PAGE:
Azodicarbonamide has had multiple uses, including as a ‘blowing agent’ in vinyl mats, where at high temperature, it breaks down to form bubbles. Carpet underlays and floor mats are made spongier by this bubble formation. Yoga mats, in particular, gained fame from containing this chemical. The Yoga Mat Chemical CNN

At one point, Azodicarbonamide (ADA) was being investigated to treat HIV virus: Phase I/II dose escalation and randomized withdrawal study with add-on azodicarbonamide in patients failing on current antiretroviral therapy In addition, ADA had synergy with cyclosporine to suppress T cell function: Azodicarbonamide as a new T cell immunosuppressant: synergy with cyclosporin A. Tassignon J, Vandevelde M, Goldman M – Clin. Immunol. – July 1, 2001; 100 (1); 24-30     Also noted in that ADA inhibits T cell responses:Azodicarbonamide inhibits T-cell responses in vitro and in vivo  and that it had some effect in HIV as well:Azodicarbonamide inhibits HIV-1 replication by targeting the nucleocapsid protein

Unfortunately, breakdown products of ADA are carcinogenic and there is an association of ADA with occupational asthma:Kim C, Cho J, Leem J, Ryu J, Lee H, Hong Y. Occupational asthma due to azodicarbonamide. Yonsei Med J. 2004; 45-2: 325-329.

Azodicarbonamide is readily converted to biurea, the only breakdown product identified, and it is likely that systemic exposure is principally to this derivative rather than to the parent compound.  Elimination of absorbed azodicarbonamide/biurea is rapid, occurring predominantly via the urine, and there is very little systemic retention of biurea. The chemical appears to be well absorbed by the inhalation and oral routes in rodents. From the WHO summary regarding ADA:

Evidence that azodicarbonamide can induce asthma in humans has been found from bronchial challenge studies with symptomatic individuals and from health evaluations of employees at workplaces where azodicarbonamide is manufactured or used. There are also indications that azodicarbonamide may induce skin sensitization. On the basis that azodicarbonamide is a human asthmagen and that the concentrations required to induce asthma in a non-sensitive individual or to provoke a response in a sensitive individual are unknown, it is concluded that there is a risk to human health under present occupational exposure conditions. The level of risk is uncertain; hence, exposure levels should be reduced as much as possible. The principal end use of azodicarbonamide is as a blowing agent in the rubber and plastics industries. It is used in the expansion of a wide range of polymers, including polyvinyl chloride, polyolefins, and natural and synthetic rubbers. The blowing action occurs when the azodicarbonamide decomposes on heating (process temperatures ~190–230 °C) to yield gases (nitrogen, carbon monoxide, carbon dioxide, and ammonia), solid residues, and sublimated substances. Decomposition accelerators, in the form of metal salts and oxides, may also be added to bring about decomposition at lower temperatures Azodicarbonamide has in the past been used in the United Kingdom and Eire (but not other European Union member states) as a flour improver in the bread-making industry, but this use is no longer permitted. Data have been identified that indicate ethyl carbamate formation in consumer products such as bread and beer following the addition of azodicarbonamideThe effects of long-term exposure to azodicarbonamide have not been well studied, and no conventional carcinogenicity studies are available. The only data come from l- and 2-year studies in which rats and dogs received diets containing various amounts of biurea. In the 1-year study, rats and dogs ate diets containing 5 or 10% biurea (Oser et al., 1965). One high-dose rat died, and body weight gain was slightly depressed in high-dose males. No other signs of toxicity were observed in rats at necropsy. Most dogs from both dose groups died. Necropsy revealed massive, multiple renal calculi, bladder calculi, and chronic pyelonephritis. Azodicarbonamide is mutagenic in vitro, inducing base-pair mutations in bacteria with and without metabolic activation (Pharmakon Research International, 1984a; Mortelmans et al., 1986; Hachiya, 1987)  In contrast, several standard in vitro assays in mammalian cell systems have yielded negative results A number of reports have been published of individual azodicarbonamide workers alleging asthma induced by exposure to azodicarbonamide. The strongest evidence comes from a study of two individuals (one atopic and one non-atopic) who worked at the same plastics factory for about 4 years (Malo et al., 1985; Pineau et al., 1985). Both wereintermittently exposed (1–2 weeks’ duration, 3–4 times per year) to azodicarbonamide at work. A few months after their first encounter with azodicarbonamide, both developed symptoms described as “eye/nose irritation” at work, followed a few hours later by nocturnal asthmatic symptoms. After a 1- month period free from exposure, both subjects underwent lung provocation studies. Baseline values for forced expiratory volume in 1 s (FEV1 ), forced vital capacity (FVC), and the concentration of histamine required to produce a 20% drop in FEV1 (PC20H) were obtained by spirometry. The link to the WHO paper is here:WHO statement regarding Azodicarbonamide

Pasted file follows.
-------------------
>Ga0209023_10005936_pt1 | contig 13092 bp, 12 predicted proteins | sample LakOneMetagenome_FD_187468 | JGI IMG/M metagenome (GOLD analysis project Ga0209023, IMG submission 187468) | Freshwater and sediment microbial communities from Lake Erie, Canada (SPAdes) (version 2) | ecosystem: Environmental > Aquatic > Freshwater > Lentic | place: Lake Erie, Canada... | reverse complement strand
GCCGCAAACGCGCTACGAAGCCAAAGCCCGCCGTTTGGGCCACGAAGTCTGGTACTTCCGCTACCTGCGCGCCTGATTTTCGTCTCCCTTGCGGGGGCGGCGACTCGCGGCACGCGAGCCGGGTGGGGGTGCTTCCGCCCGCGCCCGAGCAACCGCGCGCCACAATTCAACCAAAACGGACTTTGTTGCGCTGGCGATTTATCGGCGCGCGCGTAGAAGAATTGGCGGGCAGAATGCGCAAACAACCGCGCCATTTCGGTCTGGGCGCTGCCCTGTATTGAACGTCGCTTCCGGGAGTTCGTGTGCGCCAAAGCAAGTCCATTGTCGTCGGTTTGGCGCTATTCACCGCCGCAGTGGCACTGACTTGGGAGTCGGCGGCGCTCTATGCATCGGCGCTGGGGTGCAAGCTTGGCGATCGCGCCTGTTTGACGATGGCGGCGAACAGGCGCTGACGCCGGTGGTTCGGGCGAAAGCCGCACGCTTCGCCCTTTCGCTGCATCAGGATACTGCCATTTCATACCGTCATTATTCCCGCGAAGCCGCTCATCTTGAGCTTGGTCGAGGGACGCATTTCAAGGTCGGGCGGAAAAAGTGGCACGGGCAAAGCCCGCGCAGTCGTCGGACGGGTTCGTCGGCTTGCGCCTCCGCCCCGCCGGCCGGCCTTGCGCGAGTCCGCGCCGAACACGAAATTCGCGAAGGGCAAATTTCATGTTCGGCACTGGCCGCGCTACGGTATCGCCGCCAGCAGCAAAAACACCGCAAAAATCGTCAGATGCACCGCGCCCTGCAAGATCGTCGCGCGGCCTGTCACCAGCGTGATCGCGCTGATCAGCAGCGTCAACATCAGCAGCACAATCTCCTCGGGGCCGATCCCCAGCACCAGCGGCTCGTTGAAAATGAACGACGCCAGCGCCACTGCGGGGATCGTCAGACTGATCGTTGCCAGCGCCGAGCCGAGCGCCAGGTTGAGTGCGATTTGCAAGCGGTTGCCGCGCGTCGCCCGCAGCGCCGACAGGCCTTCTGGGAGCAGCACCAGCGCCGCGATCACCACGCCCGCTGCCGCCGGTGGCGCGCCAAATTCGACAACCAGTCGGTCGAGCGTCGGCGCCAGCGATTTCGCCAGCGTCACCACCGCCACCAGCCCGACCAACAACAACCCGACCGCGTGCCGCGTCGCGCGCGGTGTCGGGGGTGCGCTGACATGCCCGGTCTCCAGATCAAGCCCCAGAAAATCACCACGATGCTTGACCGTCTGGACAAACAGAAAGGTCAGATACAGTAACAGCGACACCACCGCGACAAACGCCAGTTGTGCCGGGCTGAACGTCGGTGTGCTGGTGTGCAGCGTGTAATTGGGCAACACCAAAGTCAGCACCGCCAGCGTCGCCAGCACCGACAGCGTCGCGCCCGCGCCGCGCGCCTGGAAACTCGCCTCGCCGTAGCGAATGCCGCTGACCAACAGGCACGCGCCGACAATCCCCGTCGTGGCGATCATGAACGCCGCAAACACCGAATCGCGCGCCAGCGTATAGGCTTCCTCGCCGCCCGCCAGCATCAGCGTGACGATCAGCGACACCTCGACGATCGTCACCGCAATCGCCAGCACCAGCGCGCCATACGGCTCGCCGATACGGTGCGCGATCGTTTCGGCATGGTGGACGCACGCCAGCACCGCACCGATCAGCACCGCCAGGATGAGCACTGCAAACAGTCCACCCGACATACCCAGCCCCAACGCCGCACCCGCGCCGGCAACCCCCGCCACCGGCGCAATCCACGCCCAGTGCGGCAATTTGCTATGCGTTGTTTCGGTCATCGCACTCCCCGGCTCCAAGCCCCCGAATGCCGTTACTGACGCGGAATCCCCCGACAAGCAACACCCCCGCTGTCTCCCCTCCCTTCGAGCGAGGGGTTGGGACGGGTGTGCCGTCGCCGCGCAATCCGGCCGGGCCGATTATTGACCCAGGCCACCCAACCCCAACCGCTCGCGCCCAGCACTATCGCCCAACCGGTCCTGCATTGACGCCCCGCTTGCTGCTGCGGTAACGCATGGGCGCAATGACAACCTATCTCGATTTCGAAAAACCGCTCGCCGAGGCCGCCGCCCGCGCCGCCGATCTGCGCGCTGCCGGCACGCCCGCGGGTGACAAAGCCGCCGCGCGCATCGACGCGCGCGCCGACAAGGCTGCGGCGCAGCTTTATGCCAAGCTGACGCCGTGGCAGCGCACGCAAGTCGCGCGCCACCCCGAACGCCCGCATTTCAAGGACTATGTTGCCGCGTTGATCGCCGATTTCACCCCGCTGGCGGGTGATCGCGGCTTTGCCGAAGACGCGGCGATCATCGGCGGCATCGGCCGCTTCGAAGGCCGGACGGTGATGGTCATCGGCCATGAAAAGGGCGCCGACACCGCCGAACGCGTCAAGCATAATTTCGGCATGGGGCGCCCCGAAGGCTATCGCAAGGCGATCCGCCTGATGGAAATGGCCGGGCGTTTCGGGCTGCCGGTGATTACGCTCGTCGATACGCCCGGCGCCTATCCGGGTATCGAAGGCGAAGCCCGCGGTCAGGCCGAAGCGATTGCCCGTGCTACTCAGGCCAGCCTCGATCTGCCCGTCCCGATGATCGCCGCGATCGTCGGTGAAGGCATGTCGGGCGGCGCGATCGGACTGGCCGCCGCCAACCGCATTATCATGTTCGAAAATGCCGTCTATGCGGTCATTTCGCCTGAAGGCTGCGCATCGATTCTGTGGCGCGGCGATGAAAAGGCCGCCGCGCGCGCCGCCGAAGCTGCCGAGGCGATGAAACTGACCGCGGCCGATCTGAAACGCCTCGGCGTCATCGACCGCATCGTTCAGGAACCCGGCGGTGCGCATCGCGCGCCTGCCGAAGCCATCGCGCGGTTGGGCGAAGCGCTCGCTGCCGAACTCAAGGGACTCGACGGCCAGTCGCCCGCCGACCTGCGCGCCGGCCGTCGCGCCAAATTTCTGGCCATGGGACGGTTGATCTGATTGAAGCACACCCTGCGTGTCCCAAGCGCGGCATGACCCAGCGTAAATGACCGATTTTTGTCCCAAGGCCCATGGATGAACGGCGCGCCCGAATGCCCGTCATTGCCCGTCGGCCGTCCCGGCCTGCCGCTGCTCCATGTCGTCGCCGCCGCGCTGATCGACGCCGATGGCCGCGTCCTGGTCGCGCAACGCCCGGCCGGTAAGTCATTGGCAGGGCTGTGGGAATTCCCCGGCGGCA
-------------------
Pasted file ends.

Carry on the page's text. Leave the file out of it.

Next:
Occupational asthma caused by a plastics blowing agent, azodicarbonamide

Occupational Asthma due to Azodicarbonamide

PDF version Occupational asthma due to Azocarbonamide

A link to contact dermatitis due to ADA is found here: Azodicarbonamide and cutaneous sensitization

ADA is used widely – link to Natural News issue

Environmental Working Group release on products with ADA

Assessment of the determination of azodicarbonamide and its decomposition product semicarbazide: investigation of variation in flour and flour products. Ye J, Wang XH, Sang YX, Liu Q – J. Agric. Food Chem. – September 14, 2011; 59 (17); 9313-8 : Abstract is below: 

Azodicarbonamide, as a bleaching agent and improving agent, is a permitted food additive in certain countries and can be determined by high-performance liquid chromatography. However, it partially degrades with the heat of processing to form trace amounts of semicarbazide, which shows carcinogenicity and also has been shown to cause tumors. The concentration of semicarbazide in azodicarbonamide-treated flour was determined by isotope dilution ((13)C, (15)N(2)-semicarbazide) liquid chromatography electrospray tandem mass spectrometry (LC-MS/MS). The quantification was obtained utilizing the homologous internal standard. The limits of detection were 1 mg/kg for azodicarbonamide and 0.5 × 10(-3) mg/kg for semicarbazide. The rates of recovery were 82.3-103.1% for azodicarbonamide and 72.4-116.5% for semicarbazide. This study prepared four different types of flour products to investigate the variation of semicarbazide. The concentration of semicarbazide in all types of flour products is higher than that in flour, and the concentration of semicarbazide in outside of flour products is slightly higher than that in the inside. As the problem of food safety hazard aggravates daily, we should be more concerned about food security and human health.

 

Recently, subway announced the removal of ADA from it’s bread products. Again, why use an oxidizer like this with risks when there are better alternatives?